The Tale of Eddie Brown

This Post has absolutely nothing to do with Photography. But it is indirectly linked to my last Post – ‘Leader of the Band’. In that entry I talked about the wonderful breadth of music that I was exposed to in my late teens and early twenties, and that led to a series of reminiscences. And in particular, in a reply to a comment from Athyfoto, (do take a look at Frank’s blog) I mentioned a song I recalled from that era whose short title was ‘Eddie’. It’s amazing what you can find if you use Google. I googled a line of the lyric and up popped links to the full lyrics although sadly no answer to the question: ‘Who wrote that song’?

A little background: in my last year at boarding school, I and a few guitar-owning friends got together to form a group. We played the folk music of the time, including the popular protest songs of that era. Those of you from that generation will remember songs like: ‘Where have all the flowers gone?’ and ‘We shall overcome’. In our year was a student who came from Albertville, France where his American Parents worked as Evangelists.

To cut a long story short, I and my friends were invited over to Albertville for a couple of weeks to provide the music to a series of events: playing Gospel, Negro Spirituals and Protest Songs including the famous French anti-war song ‘Le Déserteur’ penned by Boris Vian. The first lines of that being ‘Monsieur le Président / Je vous fait une letter / Que vous lirez peut-être / Si vous avez le temps’. Anyone remember that?

While there I met some American students who taught us the song I call ‘Eddie’. It took some learning, and I never wrote the lyrics down, but they have been hard-wired into my brain ever since such that I can still recall them – including Eddie’s full name (a tongue twister as you will see).

Where does this song come from? From my limited research it seems it was a popular camp fire song in the Scouting movement in the USA. One can imagine a group of kids round a fire singing this nonsense song, each one assigned one of Eddie’s forenames to sing out. Who wrote it? Maybe that is lost in the mists of time. Unless one of my American readers knows different?

There are several marginally different versions of this, which would fit in with its oral tradition, but this is the version I was taught. Eddie’s names in particular are a problem – I’ve written them phonetically. It’s a great song to sing, much better than reading it, but I will spare you that experience!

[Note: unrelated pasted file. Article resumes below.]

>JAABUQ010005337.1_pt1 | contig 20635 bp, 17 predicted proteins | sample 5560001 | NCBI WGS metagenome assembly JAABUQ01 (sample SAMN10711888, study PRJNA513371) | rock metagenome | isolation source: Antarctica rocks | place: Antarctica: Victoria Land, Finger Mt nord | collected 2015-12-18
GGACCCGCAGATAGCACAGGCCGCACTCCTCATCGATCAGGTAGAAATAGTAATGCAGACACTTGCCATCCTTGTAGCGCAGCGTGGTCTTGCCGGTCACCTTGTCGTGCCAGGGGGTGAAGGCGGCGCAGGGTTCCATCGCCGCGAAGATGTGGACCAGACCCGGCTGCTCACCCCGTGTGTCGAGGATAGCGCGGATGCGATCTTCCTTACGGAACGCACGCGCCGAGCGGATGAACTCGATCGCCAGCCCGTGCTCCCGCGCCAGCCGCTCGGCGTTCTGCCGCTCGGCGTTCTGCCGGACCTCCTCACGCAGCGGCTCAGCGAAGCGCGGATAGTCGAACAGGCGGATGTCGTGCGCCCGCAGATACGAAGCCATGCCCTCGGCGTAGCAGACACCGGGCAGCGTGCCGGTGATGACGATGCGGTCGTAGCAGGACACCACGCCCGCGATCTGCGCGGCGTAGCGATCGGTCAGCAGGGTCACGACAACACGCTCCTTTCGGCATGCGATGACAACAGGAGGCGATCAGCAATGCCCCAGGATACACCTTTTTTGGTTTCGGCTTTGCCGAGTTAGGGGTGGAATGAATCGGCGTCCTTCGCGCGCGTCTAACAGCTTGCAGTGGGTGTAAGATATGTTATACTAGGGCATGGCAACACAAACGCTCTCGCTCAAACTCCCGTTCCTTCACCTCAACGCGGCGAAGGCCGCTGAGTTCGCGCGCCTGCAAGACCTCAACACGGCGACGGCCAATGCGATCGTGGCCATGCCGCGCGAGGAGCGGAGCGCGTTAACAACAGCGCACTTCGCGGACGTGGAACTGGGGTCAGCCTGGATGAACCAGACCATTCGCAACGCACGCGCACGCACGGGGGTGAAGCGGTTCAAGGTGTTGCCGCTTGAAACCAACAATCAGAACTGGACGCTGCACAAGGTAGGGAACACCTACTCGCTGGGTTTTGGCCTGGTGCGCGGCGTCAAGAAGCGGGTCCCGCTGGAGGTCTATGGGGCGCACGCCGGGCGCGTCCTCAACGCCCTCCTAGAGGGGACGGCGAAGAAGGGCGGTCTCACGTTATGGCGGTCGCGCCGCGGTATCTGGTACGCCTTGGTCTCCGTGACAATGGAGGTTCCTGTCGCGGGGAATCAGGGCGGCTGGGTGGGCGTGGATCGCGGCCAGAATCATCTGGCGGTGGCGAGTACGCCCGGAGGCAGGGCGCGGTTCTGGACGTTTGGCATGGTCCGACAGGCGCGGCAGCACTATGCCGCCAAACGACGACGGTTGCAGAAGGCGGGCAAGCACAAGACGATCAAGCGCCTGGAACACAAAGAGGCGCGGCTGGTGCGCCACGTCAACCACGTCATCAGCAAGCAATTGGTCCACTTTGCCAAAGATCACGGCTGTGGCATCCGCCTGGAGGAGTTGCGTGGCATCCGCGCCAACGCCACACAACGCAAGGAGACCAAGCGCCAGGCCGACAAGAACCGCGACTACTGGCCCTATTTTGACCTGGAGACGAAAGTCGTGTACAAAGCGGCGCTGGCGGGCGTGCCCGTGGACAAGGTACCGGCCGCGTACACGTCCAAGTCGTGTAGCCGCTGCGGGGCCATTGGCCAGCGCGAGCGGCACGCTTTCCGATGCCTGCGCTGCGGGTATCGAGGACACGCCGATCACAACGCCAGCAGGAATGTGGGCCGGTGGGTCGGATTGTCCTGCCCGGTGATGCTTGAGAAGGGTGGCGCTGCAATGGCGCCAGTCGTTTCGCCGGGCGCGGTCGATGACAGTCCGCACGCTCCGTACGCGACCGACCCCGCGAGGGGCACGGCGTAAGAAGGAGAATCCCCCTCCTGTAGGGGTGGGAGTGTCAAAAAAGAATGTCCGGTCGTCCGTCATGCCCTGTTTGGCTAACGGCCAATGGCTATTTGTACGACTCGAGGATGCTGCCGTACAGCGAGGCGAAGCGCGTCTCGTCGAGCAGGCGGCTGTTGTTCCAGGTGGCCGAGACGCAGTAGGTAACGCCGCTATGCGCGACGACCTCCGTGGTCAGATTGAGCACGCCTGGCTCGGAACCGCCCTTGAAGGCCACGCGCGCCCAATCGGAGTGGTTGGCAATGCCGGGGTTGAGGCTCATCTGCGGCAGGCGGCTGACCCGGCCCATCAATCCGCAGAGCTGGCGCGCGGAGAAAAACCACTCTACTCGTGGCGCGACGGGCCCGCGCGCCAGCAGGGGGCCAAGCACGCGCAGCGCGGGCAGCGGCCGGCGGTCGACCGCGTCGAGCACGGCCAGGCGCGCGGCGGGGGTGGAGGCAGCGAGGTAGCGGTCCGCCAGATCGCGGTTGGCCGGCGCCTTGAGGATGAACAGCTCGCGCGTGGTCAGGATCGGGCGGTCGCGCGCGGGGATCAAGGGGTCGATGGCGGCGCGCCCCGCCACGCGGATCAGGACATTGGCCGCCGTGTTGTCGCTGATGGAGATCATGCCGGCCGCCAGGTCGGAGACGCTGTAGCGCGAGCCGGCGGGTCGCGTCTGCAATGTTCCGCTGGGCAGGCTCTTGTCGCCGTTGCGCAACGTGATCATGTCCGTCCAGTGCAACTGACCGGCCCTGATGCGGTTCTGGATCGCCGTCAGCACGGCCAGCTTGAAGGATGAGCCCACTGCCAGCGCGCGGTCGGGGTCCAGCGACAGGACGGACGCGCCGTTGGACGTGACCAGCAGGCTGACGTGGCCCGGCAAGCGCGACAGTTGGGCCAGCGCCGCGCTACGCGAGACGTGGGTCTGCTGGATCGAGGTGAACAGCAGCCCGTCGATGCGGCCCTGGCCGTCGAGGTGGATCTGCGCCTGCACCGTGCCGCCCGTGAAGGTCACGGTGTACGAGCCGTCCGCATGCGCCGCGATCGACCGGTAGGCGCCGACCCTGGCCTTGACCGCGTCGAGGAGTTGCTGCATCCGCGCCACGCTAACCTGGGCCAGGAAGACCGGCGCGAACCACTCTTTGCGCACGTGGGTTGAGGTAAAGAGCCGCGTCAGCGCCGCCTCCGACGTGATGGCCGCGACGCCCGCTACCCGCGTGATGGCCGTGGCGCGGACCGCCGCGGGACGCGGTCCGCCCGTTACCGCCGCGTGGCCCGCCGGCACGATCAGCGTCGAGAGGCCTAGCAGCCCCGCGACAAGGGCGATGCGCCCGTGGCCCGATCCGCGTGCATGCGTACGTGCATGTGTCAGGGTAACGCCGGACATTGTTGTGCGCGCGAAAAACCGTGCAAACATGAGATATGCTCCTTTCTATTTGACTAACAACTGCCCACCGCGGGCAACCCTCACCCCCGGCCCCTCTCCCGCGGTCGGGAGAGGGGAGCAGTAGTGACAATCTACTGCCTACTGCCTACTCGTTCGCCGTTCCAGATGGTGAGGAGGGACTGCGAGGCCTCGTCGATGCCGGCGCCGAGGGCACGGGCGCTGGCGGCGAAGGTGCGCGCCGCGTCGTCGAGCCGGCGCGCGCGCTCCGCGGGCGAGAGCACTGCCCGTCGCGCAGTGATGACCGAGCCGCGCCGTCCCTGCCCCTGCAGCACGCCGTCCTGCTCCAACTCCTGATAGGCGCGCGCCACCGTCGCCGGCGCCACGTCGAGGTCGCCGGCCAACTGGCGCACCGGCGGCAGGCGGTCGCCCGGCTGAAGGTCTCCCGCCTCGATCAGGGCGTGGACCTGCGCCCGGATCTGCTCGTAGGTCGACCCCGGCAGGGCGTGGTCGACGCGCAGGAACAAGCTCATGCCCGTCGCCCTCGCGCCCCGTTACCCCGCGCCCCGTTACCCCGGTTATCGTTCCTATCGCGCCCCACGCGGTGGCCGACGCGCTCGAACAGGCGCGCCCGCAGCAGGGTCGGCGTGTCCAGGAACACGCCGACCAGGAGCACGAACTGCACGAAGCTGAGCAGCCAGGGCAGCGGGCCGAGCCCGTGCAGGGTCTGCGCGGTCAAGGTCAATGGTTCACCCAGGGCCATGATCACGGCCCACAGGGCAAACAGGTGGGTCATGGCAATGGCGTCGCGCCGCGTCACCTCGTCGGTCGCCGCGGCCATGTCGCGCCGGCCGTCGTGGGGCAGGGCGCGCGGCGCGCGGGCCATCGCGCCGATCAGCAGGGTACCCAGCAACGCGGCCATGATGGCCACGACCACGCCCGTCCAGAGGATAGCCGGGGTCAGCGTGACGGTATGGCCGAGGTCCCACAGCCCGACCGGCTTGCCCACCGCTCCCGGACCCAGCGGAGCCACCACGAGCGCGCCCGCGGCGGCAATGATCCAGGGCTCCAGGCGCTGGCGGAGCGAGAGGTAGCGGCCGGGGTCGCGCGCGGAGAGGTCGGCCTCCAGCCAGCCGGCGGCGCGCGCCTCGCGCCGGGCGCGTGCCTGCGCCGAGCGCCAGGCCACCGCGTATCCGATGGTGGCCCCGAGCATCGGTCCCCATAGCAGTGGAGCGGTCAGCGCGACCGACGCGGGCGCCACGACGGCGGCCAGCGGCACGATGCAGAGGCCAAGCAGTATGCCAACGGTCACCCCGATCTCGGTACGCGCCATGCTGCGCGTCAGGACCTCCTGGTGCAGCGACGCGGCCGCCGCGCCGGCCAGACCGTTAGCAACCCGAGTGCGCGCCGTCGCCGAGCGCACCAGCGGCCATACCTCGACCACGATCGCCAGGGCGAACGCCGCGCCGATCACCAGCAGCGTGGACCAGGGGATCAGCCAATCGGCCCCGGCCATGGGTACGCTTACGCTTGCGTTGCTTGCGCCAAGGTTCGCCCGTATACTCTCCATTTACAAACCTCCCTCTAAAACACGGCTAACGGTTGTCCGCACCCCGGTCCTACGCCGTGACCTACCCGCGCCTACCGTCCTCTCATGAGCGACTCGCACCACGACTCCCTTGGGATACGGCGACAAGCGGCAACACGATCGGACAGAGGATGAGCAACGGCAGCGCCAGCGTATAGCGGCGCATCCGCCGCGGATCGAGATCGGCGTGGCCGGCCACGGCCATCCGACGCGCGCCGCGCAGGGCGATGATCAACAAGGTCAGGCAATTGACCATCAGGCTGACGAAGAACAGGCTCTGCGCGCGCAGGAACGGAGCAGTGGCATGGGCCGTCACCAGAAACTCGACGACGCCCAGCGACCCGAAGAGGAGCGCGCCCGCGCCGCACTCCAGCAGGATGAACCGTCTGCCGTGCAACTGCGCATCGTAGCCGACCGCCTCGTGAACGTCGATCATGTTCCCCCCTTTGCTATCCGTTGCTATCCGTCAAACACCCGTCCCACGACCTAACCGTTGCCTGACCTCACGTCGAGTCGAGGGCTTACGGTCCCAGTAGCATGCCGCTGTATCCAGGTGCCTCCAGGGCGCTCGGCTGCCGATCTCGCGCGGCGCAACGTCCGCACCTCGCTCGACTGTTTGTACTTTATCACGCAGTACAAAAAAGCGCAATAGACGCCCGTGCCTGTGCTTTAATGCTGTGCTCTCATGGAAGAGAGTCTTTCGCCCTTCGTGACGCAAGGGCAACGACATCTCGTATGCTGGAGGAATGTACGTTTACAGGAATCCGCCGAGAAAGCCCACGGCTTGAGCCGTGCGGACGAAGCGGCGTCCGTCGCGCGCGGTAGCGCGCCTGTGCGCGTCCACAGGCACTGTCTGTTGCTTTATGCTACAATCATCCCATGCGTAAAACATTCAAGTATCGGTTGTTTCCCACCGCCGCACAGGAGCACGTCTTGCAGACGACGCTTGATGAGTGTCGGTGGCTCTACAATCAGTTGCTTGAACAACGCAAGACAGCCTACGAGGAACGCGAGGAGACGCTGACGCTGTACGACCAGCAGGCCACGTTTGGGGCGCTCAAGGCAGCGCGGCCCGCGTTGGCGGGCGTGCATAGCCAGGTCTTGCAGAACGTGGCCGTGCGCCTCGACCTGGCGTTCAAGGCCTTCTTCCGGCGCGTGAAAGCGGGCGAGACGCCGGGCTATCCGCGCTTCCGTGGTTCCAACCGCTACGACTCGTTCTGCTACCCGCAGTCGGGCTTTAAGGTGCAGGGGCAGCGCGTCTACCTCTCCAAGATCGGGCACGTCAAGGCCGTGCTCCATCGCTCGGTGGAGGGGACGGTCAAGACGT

So without further ado, here is the Tale of Eddie Brown:


Eddie Koochie Katcha Kamma Tosa Nera Tosa Noca Samma Kamma Wacky Brown
Eddie Koochie Katcha Kamma Tosa Nera Tosa Noca Samma Kamma Wacky Brown.
Fell into the well, fell into the well, fell into the deep dark well.

Susie Jones, milkin’ in the barn.
Saw him fall.
Ran inside to tell her Mom that…


Mrs. Jones, bakin’ cracklin’ bread.
Ran outside.
Told Old Jo her Susie said that…


So Old Jo, put his plow aside.
Grabbed his cane.
Hobbled in to town and said that…


To the well, everybody came.
What a shame.
Took so long to say his name that…

Eddie Koochie Katcha Kamma Tosa Nera Tosa Noca Samma Kamma Wacky Brown
Eddie Koochie Katcha Kamma Tosa Nera Tosa Noca Samma Kamma Wacky Brown.


About LensScaper

Hi - I'm a UK-based photographer who started out 45+ years ago as a lover of landscapes, inspired by my love of outdoor pursuits: skiing, walking and climbing. Now retired, I seldom leave home without a camera and I find images in unexpected places and from different genres. I work on the premise that Photography is Art and that creativity is dependent on the cultivation of 'A Seeing Eye'.
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3 Responses to The Tale of Eddie Brown

  1. oneowner says:

    No clue. Sorry, Andy.


  2. Chillbrook says:

    A blogger I follow I think has a pretty good handle on music, accoustic music, blues mainly but he might know the answer to your question Andy, you could try him maybe..?


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